Warren Buffett called Detroit land an asset of “huge potential”. That could only be true if the city’s finances were repaired enough so that tax revenue would outrun city expenses. For the time being, as Detroit suffers through the largest municipal bankruptcy in American history, the industry which built it continues the renaissance which began as the recession ended. The proof of that recovery has been reinforced by the financial results of GM (NYSE: GM), Ford (NYSE: F), and Chrysler this year.
The comparison between the success of the car industry and implosion of Detroit’s finances has been made often before, but the contrast has grown more extreme in 2013.
GM, the largest of the three U.S. car companies, still enjoys its position as the leader of sales among all manufacturers who market vehicles in America. During the first ten months of the year, GM sold 2,343,861 vehicles up 8.3%. Its share of the U.S. market is 18%. Ford’s sales rose 12.2% to 2,078,939 for the same period, which keeps it just ahead of Toyota (NYSE: TM). Ford’s market share is 16% to Toyota’s 14.4%. And, the most improbably resurgence is Chrysler’s. Its sales rose 8.7% during the first ten months of the year to 1,497,086.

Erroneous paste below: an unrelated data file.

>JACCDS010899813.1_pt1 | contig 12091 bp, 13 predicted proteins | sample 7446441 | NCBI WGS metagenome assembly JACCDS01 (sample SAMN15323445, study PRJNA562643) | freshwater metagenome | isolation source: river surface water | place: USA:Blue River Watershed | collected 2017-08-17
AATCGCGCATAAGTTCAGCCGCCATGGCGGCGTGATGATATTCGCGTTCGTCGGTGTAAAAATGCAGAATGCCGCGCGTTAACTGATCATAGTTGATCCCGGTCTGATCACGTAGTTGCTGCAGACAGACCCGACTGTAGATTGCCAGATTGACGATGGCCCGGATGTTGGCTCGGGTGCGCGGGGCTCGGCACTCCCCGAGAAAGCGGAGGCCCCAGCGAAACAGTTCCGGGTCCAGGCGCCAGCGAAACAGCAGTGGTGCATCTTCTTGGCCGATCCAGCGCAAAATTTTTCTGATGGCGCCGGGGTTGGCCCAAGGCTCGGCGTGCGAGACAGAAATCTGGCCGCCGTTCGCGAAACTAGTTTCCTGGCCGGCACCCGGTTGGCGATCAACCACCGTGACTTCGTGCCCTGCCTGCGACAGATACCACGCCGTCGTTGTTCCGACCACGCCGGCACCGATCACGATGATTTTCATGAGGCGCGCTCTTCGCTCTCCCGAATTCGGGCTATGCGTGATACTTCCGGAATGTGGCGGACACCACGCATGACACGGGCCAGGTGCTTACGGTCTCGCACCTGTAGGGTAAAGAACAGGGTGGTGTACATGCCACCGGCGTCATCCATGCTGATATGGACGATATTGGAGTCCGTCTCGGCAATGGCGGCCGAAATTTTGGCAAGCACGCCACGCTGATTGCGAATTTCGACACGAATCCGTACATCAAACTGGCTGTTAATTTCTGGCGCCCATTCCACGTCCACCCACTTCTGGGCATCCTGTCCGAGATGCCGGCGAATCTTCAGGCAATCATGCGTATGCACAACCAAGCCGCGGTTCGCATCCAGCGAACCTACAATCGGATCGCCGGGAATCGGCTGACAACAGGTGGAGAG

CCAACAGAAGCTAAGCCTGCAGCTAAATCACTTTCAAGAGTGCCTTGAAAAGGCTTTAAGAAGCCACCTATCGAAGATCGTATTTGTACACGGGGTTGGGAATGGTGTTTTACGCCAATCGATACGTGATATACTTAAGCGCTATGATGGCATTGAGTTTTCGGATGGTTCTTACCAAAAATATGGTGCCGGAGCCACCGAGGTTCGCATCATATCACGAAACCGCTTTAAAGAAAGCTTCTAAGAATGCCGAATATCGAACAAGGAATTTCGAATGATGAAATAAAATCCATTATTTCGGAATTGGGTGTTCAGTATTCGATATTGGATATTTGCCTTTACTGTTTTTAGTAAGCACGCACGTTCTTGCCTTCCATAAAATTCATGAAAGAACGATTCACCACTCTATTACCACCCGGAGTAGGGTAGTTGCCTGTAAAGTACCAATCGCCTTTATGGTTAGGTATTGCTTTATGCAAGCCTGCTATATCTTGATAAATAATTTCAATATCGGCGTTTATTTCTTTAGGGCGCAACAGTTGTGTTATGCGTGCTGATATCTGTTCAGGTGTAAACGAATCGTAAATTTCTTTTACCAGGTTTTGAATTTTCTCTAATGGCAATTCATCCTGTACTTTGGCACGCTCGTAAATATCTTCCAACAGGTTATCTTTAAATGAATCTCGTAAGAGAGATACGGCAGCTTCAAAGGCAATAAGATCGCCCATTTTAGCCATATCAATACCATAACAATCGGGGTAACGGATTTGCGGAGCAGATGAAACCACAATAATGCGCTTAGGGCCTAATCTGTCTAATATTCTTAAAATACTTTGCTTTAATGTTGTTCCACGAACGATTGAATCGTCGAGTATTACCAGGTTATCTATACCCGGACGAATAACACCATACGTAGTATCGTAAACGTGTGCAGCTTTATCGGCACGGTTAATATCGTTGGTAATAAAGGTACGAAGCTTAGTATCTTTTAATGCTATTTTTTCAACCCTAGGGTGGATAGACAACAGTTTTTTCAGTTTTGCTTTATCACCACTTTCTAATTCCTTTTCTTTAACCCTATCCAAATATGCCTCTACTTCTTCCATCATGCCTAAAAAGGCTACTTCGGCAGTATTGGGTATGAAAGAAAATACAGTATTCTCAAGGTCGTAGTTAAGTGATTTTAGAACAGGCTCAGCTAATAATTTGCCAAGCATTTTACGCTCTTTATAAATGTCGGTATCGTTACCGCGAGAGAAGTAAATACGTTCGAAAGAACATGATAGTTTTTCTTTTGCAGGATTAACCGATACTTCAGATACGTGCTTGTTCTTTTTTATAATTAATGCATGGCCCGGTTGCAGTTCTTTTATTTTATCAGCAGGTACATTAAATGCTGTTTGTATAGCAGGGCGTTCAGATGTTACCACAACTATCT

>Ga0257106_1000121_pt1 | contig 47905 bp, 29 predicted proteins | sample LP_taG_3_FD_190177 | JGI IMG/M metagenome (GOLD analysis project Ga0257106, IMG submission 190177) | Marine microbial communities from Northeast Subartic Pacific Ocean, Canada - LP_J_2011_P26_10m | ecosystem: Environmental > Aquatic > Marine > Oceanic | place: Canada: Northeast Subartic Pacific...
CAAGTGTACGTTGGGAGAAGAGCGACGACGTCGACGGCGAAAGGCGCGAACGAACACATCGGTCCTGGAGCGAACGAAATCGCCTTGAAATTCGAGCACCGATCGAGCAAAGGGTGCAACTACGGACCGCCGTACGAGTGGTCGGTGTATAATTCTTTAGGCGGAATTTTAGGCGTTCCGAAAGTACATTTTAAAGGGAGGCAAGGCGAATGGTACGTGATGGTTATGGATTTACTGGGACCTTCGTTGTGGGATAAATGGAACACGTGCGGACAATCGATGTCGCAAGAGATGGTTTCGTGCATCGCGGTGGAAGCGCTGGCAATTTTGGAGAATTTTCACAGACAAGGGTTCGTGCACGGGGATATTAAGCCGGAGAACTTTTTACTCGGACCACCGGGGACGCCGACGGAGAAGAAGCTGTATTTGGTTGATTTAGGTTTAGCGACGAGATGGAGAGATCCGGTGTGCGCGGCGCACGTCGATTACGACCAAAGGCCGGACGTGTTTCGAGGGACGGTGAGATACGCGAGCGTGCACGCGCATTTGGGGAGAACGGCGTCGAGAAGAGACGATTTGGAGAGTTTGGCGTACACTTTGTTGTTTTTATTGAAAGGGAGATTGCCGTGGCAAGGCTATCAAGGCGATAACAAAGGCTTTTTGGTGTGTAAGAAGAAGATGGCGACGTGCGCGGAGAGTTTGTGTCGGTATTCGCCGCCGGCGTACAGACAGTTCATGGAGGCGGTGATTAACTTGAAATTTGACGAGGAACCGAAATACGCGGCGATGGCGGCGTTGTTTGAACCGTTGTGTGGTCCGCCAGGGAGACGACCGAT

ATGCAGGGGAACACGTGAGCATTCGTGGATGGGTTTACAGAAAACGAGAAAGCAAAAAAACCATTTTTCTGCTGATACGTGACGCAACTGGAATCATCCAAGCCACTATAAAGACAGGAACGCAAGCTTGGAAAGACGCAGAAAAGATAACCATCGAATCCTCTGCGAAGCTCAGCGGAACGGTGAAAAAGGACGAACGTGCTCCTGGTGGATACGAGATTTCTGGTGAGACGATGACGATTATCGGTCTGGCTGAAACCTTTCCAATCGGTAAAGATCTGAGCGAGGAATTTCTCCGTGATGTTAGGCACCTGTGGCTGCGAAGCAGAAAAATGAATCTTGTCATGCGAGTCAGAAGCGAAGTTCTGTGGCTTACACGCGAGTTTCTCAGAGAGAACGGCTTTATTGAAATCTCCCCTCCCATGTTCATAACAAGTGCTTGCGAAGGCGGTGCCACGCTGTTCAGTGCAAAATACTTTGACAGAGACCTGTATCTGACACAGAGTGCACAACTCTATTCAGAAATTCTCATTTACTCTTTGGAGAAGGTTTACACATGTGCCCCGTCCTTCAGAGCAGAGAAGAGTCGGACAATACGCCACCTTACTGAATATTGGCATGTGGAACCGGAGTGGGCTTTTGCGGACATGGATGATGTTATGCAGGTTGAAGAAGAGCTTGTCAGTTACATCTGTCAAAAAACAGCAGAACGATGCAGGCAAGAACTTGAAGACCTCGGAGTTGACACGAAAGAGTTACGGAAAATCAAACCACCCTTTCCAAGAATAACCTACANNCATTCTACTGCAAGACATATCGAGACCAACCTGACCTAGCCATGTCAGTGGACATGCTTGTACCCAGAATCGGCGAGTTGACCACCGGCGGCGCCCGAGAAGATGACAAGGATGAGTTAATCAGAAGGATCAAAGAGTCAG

According to the No. 3 U.S. car firm: “Chrysler Group LLC net income for the third quarter of 2013 was $464 million, an increase of 22 percent from $381 million a year ago”. Ford’s numbers are equally strong–”net income of $1.3 billion, or 31 cents per share, down $359 million, or 10 cents per share, compared with a year ago due to pre-tax special item charges of $498 million”. Still impressive given where the company was just five years ago. And, in the last quarter, GM, although hobbled by results in Europe, reported that third quarter net income to common stockholders was “$0.7 billion or $0.45 per fully diluted share, down from $1.5 billion or $0.89 per fully diluted share a year ago. Improvement in operating performance during the quarter was more than offset by a net loss from special items and incremental tax expense.”
As for the city itself, emergency manager Ken Orr reported that for the third quarter, Detroit had only $211.6 million in the bank, an amount which will be swamped by the needs to pay city expenses as Orr fights to void union contracts, sell assets, and perhaps stop civil services to large geographic portions of the city.
GM is the only one of the Big Three with its headquarters still in Detroit. That barely matters since none of the three firms employees any meaningful number of people in a city which was once dominated by their factories.